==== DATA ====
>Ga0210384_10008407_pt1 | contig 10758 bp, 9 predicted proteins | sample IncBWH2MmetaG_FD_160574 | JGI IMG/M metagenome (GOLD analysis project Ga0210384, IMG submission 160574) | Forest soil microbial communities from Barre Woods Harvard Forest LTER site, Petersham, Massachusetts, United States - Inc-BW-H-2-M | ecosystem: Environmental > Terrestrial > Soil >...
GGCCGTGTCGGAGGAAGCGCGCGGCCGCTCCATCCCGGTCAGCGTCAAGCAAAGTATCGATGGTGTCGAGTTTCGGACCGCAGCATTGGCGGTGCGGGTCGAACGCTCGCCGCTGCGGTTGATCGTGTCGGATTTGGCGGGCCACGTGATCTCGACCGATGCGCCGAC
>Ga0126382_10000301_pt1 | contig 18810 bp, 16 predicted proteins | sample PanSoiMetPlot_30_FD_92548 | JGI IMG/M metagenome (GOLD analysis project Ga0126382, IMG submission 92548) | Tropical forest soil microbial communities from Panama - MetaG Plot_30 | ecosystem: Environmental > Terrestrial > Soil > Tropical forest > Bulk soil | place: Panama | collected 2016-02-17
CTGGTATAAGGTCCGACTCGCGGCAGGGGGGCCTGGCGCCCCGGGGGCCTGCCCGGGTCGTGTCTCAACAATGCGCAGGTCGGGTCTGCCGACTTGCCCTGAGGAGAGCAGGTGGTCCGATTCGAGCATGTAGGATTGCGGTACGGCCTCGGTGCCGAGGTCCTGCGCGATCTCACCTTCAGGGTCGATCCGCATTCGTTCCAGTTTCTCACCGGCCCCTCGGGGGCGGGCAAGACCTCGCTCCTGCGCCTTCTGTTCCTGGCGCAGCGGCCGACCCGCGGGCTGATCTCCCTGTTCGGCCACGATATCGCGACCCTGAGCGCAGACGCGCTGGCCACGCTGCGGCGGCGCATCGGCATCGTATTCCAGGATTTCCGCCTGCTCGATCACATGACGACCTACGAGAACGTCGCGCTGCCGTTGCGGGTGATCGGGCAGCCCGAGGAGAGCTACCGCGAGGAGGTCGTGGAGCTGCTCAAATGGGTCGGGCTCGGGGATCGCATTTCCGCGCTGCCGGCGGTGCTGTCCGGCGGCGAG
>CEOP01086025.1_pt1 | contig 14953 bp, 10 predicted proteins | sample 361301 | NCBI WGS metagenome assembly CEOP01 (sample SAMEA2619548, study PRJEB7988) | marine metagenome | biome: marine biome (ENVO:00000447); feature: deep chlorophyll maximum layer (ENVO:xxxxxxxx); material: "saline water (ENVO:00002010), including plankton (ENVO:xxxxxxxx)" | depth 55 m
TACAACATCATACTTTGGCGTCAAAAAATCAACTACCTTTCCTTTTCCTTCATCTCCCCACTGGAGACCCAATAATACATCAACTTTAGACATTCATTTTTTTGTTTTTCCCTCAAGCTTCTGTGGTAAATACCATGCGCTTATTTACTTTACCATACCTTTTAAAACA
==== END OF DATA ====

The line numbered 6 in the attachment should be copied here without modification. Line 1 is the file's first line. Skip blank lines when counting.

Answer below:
TACAACATCATACTTTGGCGTCAAAAAATCAACTACCTTTCCTTTTCCTTCATCTCCCCACTGGAGACCCAATAATACATCAACTTTAGACATTCATTTTTTTGTTTTTCCCTCAAGCTTCTGTGGTAAATACCATGCGCTTATTTACTTTACCATACCTTTTAAAACA